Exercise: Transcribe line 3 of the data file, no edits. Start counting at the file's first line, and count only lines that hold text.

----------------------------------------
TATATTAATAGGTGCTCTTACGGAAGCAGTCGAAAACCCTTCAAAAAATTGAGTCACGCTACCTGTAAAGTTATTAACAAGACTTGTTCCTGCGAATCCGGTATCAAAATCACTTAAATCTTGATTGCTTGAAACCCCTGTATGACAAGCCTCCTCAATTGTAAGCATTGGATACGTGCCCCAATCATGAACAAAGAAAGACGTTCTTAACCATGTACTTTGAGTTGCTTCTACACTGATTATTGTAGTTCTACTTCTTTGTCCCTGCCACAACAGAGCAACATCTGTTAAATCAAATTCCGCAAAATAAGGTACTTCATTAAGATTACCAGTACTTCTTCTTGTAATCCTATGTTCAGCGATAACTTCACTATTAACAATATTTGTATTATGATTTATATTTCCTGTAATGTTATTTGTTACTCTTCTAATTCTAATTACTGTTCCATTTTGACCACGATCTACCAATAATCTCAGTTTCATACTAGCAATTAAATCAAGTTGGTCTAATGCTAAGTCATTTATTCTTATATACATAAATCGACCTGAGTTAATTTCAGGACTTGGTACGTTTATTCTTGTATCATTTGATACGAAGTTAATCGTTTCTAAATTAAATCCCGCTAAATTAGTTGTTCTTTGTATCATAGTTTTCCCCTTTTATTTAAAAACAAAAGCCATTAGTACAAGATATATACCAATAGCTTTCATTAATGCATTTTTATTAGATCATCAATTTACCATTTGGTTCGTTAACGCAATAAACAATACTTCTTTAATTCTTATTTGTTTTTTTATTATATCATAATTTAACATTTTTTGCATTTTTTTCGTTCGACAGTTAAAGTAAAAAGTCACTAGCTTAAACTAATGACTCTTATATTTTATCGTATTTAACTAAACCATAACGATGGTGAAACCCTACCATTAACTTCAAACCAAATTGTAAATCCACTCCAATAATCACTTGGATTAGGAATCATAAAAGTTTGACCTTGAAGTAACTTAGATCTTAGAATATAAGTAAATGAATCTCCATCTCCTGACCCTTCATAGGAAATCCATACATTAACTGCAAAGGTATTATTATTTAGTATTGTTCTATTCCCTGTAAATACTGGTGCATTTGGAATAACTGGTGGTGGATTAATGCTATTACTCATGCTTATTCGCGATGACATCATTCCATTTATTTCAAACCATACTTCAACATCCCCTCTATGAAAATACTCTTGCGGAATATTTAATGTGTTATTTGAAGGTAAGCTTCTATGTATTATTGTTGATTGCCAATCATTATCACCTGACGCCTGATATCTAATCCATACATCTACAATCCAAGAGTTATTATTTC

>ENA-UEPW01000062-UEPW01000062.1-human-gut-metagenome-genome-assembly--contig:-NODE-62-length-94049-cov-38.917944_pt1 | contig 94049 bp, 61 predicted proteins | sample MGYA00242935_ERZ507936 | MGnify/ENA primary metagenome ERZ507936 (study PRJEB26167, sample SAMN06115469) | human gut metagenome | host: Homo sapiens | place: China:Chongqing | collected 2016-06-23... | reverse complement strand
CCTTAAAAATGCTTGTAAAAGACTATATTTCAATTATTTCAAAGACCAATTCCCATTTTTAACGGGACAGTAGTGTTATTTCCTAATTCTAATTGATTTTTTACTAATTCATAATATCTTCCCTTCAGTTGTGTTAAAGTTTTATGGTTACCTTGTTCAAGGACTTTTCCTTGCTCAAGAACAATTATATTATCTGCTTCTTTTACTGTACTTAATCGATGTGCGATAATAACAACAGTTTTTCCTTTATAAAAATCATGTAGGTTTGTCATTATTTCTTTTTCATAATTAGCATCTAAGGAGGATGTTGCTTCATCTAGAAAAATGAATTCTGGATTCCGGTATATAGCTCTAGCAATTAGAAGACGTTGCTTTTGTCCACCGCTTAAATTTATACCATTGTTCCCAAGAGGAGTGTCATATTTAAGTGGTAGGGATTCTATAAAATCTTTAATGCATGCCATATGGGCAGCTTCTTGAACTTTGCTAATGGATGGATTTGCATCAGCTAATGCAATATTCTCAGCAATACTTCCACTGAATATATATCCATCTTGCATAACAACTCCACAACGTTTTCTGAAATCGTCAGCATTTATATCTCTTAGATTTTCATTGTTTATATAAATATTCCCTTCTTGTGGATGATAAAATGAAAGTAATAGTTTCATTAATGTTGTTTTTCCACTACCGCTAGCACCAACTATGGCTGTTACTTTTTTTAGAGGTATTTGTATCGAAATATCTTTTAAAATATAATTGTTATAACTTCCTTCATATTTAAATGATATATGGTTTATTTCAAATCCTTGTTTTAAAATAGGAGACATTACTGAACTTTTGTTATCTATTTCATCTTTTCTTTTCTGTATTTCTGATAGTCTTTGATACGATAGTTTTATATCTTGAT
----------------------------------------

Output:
CCTTAAAAATGCTTGTAAAAGACTATATTTCAATTATTTCAAAGACCAATTCCCATTTTTAACGGGACAGTAGTGTTATTTCCTAATTCTAATTGATTTTTTACTAATTCATAATATCTTCCCTTCAGTTGTGTTAAAGTTTTATGGTTACCTTGTTCAAGGACTTTTCCTTGCTCAAGAACAATTATATTATCTGCTTCTTTTACTGTACTTAATCGATGTGCGATAATAACAACAGTTTTTCCTTTATAAAAATCATGTAGGTTTGTCATTATTTCTTTTTCATAATTAGCATCTAAGGAGGATGTTGCTTCATCTAGAAAAATGAATTCTGGATTCCGGTATATAGCTCTAGCAATTAGAAGACGTTGCTTTTGTCCACCGCTTAAATTTATACCATTGTTCCCAAGAGGAGTGTCATATTTAAGTGGTAGGGATTCTATAAAATCTTTAATGCATGCCATATGGGCAGCTTCTTGAACTTTGCTAATGGATGGATTTGCATCAGCTAATGCAATATTCTCAGCAATACTTCCACTGAATATATATCCATCTTGCATAACAACTCCACAACGTTTTCTGAAATCGTCAGCATTTATATCTCTTAGATTTTCATTGTTTATATAAATATTCCCTTCTTGTGGATGATAAAATGAAAGTAATAGTTTCATTAATGTTGTTTTTCCACTACCGCTAGCACCAACTATGGCTGTTACTTTTTTTAGAGGTATTTGTATCGAAATATCTTTTAAAATATAATTGTTATAACTTCCTTCATATTTAAATGATATATGGTTTATTTCAAATCCTTGTTTTAAAATAGGAGACATTACTGAACTTTTGTTATCTATTTCATCTTTTCTTTTCTGTATTTCTGATAGTCTTTGATACGATAGTTTTATATCTTGAT